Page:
In case of my course experience, I will definitely publish another post dedicated only to that matter. When you ask me what you should study, I am afraid I cannot answer that question because I cannot allow myself to be responsible for your life choices. You need to really do a lot of research to see what course you would be able to stick to for the next 3 or 4 years, so please please please do not let anyone to make that decision for you. It is you life and yours only. To clear out the confusion about the courses, have a look at the entry requirements, the choice of modules you get every year and the length of the course – all available on the course page of every university. Try to google what does a life of a particular field graduate looks like – potential jobs/salaries/length of education. You can also jump to the government page to find out possible career paths in the UK.
The process of studying
Studying in England is expensive. If you are from EU, you can (at least for now) apply for a student loan for undergraduates to cover your fees. If you get it in your first year, you only need to sign the new contracts in the following years without applying again. You start repaying the loan after you graduate if your salary is exceeding the national average yearly salary. If you don’t reach that amount for 30 years after graduation – you don’t need to repay it at all. This may seem like a convoluted system, nevertheless it is a sort of promise from the universities that after graduation you are going to get a good job with a decent salary. High uni fees and relatively expensive living costs make the decision to study in England way more serious than in other countries. Here not everyone goes to uni (like it is the case in some countries with free higher education). Good quality courses at well-known universities are taking time, a lot of work and they are difficult indeed. You need to show a lot of independent work and be ready to do many essays and courseworks on alongside studying your normal material. In my opinion this is a very attractive feature of studying in England. People who decide to study should be 100% dedicated and passionate about the subject, so the level of the whole course is relatively high, preparing you for amazing job opportunities in future…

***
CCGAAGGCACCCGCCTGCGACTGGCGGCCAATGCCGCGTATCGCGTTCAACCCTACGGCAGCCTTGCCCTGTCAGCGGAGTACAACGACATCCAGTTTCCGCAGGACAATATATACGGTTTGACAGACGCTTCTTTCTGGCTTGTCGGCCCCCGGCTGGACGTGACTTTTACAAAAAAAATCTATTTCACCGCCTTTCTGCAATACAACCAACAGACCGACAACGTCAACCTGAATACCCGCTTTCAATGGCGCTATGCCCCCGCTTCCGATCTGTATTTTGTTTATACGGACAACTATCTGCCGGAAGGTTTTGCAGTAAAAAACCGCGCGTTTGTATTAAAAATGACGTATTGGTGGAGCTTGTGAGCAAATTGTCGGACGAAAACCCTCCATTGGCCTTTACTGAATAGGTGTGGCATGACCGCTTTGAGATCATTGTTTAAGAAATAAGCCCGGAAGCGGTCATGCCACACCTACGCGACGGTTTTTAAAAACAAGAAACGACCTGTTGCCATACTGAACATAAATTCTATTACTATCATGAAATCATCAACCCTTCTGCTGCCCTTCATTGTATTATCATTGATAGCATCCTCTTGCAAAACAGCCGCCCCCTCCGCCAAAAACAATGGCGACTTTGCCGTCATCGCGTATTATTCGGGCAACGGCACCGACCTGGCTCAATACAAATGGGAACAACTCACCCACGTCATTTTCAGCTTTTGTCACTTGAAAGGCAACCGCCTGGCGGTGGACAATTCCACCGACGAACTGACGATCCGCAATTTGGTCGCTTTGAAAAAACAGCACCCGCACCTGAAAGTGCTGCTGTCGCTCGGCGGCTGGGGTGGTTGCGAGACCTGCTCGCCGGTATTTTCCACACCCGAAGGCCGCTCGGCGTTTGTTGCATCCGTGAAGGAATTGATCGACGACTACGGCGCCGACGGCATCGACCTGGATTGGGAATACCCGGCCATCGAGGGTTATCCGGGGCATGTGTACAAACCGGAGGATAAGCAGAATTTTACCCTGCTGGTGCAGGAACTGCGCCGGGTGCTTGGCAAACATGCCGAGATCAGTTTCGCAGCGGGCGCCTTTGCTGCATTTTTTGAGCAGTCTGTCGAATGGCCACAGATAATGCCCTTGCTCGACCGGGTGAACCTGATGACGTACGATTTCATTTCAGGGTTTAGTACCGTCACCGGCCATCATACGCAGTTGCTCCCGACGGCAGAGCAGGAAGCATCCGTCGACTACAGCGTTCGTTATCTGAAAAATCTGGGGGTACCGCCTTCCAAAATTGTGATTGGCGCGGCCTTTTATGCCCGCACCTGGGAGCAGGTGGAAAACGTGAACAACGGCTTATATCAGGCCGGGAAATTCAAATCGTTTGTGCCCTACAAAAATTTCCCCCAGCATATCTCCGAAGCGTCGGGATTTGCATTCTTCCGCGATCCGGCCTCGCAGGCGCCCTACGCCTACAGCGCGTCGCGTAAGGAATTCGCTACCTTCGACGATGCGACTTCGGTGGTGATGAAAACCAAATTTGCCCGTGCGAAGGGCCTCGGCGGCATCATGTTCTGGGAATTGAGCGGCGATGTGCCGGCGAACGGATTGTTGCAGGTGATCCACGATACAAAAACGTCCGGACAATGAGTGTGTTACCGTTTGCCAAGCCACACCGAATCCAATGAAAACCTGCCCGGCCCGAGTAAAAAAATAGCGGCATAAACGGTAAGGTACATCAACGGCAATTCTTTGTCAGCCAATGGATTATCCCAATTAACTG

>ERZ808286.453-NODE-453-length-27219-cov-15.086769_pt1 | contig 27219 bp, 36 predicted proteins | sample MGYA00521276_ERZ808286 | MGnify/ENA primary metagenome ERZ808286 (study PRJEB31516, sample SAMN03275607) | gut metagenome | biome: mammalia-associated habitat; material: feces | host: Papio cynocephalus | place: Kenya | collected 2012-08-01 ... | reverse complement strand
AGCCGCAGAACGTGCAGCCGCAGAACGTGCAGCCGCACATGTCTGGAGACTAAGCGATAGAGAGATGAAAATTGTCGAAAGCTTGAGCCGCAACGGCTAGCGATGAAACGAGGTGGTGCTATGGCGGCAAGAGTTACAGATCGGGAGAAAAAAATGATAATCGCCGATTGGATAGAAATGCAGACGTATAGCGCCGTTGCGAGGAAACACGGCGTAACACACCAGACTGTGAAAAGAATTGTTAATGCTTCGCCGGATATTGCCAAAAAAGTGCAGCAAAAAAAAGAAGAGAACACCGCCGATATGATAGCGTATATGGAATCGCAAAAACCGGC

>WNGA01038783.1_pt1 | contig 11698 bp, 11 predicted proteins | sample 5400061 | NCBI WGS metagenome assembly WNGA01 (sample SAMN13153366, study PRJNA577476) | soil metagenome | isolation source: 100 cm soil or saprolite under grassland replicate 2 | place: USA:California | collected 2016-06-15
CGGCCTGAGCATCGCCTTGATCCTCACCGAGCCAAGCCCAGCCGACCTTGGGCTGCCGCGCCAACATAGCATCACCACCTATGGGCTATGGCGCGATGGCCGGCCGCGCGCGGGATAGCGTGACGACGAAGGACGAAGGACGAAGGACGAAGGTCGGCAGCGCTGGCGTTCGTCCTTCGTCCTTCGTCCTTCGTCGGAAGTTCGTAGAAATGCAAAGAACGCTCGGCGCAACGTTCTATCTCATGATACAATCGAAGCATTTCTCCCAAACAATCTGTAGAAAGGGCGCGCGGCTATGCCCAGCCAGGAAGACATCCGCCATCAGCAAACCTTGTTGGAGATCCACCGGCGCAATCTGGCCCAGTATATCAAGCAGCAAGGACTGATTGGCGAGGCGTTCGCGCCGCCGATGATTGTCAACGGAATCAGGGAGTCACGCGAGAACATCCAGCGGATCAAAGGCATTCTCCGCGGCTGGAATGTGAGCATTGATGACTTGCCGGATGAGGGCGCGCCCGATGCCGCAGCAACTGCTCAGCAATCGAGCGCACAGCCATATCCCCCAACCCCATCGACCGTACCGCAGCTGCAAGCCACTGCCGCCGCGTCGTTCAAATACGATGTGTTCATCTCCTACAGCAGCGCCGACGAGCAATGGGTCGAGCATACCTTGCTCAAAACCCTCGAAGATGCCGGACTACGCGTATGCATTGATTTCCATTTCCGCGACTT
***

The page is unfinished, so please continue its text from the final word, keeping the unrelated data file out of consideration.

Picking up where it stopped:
…Talking about the future
If you study because you have got this very clear idea of what you want to do next – English unis would be perfect for you. During your course you will be shown many options and opportunities which would help you to achieve your career goals. Universities very often have their own employment offices, where they can check your CV, practise interviews, advertise graduate schemes and summer internships. In addition, in most big UK cities, you will be able to work part-time alongside your studies because the managers of the shops, bars and restaurants are quite flexible with working hours. In case of employability services, I can definitely recommend UoN as the university which cares not only about your studies but also about your employment in future.